«Capital works focus The draft 2016 budget, Ms. Dieleman said at the start of the Feb. 1 budget session, reflected an effort to take money saved ...»
Five new pickups, chipper draw
scrutiny of Malahide councillors
Malahide councillors want to know more about the age and mileage on five township pickup trucks before authorizing
their replacement this year.
And, Councillor Mark Widner told a budget committee meeting on Monday, Feb. 1, he wanted similar information for
a wood chipper used by the works department, proposed for replacement at a cost of $50,000.
He and his colleagues made their first formal foray into 2016 budget deliberations that night.
A draft budget prepared by township officials called for total spending of $12.3-million in 2016, up from $11.8-million in 2015.
More importantly to local property owners, the total raised through the township’s tax levy would have risen from $6.956-million to $7.527-million, an increase of $560,000 or 9.1 percent.
By the end of the first budget meeting, though, the proposed levy increase had already been trimmed to about six percent.
That would mean that a rural home assessed at $250,000 in 2015 and expected to increase in value in estimated value to $258,150, would pay about $100 more than the $1,818 it had last year, Finance Director Suzanna Dieleman said.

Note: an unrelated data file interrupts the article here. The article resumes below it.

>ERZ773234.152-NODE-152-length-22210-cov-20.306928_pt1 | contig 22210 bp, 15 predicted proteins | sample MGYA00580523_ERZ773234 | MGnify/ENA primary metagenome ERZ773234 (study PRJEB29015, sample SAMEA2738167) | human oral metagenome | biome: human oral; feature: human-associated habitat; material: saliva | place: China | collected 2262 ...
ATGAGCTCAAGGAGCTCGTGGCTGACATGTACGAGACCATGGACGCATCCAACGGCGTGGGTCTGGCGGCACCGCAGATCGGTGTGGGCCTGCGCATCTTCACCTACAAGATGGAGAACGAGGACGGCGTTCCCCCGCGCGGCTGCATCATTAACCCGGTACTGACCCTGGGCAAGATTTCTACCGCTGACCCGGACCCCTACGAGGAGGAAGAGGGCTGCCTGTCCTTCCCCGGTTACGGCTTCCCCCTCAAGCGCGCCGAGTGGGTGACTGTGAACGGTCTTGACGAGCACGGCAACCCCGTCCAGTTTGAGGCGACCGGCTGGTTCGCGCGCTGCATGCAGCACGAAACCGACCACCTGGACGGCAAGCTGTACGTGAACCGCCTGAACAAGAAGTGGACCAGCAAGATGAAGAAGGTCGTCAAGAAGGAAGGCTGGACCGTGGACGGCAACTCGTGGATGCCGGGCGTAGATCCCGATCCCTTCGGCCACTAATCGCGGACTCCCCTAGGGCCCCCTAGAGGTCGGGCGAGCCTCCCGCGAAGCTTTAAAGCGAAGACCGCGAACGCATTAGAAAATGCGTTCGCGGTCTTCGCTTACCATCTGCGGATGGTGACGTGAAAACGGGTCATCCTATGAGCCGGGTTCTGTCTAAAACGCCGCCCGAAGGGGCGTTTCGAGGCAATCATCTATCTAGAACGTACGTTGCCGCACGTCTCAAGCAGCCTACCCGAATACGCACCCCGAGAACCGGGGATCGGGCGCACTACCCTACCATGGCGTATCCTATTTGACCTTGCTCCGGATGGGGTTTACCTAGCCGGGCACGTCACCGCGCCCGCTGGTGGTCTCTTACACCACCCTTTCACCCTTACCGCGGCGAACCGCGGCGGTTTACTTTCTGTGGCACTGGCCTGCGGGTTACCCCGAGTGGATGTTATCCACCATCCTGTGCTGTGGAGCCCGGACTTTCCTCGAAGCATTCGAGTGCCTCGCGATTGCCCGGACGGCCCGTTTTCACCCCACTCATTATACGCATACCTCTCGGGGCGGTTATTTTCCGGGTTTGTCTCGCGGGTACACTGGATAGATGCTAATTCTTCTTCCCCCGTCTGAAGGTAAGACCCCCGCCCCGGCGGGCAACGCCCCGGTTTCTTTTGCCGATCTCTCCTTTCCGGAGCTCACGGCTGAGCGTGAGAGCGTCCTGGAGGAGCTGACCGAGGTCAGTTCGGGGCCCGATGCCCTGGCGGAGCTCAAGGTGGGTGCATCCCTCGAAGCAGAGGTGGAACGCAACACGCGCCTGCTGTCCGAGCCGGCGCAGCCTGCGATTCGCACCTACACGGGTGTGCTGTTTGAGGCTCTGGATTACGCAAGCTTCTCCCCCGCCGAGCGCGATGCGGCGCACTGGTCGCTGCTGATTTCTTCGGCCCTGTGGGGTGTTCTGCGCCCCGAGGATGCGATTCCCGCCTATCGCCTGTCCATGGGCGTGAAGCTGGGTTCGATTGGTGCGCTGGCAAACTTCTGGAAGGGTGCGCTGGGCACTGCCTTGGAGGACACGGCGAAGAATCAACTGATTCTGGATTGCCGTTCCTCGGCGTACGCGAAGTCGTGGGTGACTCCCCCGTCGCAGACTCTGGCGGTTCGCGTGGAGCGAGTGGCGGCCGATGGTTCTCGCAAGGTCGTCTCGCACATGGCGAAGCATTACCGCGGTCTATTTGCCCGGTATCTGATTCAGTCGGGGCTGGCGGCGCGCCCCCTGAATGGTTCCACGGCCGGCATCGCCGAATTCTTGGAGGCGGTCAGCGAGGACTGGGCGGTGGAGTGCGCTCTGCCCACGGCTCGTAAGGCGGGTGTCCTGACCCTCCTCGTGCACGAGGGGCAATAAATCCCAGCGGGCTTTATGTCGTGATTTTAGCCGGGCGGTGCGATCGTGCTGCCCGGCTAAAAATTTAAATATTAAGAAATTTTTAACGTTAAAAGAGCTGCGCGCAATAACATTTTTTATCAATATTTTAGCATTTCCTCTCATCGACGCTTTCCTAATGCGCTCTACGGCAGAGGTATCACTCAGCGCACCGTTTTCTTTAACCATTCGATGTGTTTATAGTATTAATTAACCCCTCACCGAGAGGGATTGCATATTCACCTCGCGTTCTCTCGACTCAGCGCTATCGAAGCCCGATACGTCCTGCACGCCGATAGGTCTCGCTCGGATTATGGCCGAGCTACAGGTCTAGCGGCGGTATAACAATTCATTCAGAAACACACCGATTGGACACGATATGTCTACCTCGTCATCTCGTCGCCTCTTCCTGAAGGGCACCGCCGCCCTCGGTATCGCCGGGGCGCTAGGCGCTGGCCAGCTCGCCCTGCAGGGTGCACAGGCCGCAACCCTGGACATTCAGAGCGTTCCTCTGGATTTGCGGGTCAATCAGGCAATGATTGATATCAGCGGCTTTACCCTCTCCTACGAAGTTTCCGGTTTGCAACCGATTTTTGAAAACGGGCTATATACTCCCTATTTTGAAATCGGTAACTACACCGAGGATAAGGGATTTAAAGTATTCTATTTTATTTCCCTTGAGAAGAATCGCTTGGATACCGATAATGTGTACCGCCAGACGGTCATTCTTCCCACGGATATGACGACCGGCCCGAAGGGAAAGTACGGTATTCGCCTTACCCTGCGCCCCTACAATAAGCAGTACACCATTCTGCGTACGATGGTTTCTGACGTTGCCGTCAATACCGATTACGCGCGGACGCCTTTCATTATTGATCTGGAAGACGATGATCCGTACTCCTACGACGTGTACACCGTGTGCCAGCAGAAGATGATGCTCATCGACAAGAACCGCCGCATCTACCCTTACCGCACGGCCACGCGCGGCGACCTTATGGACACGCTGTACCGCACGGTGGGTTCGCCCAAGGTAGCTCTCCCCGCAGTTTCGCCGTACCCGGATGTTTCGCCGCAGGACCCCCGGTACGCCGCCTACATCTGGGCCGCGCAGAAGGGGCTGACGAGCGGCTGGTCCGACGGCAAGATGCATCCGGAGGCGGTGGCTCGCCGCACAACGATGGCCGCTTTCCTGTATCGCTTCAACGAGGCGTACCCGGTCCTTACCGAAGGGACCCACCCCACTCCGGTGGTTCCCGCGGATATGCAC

A farm valued at $500,000 would see about the same increase of $100.
Capital works focus The draft 2016 budget, Ms. Dieleman said at the start of the Feb. 1 budget session, reflected an effort to take money saved through efficiencies in township operations and investing that in capital works projects.
For example, she said, a continuing campaign to convert gravel roads to a hard surface (tar and chip) meant the amount the township needed to spend each year on gravel and dust control was going down by about $114,000.
Those savings should be diverted to increasing the kilometres of gravel roads to be converted this year, she urged.
The budget called for about six kilometres of Dorchester Road and Rogers Road to be hard-surfaced in 2016.
That conversion campaign had started in 2008, and included socking money away in a reserve fund each year to fund paving projects in future.
In the last three years, 15 kilometres of gravel roads had been hard-surfaced, she said. “Truly, that’s a remarkable achievement.” But now, Ms. Dieleman said, the township needed to start saving in a reserve fund for the future rehabilitation or replacement of the township’s 35 bridges.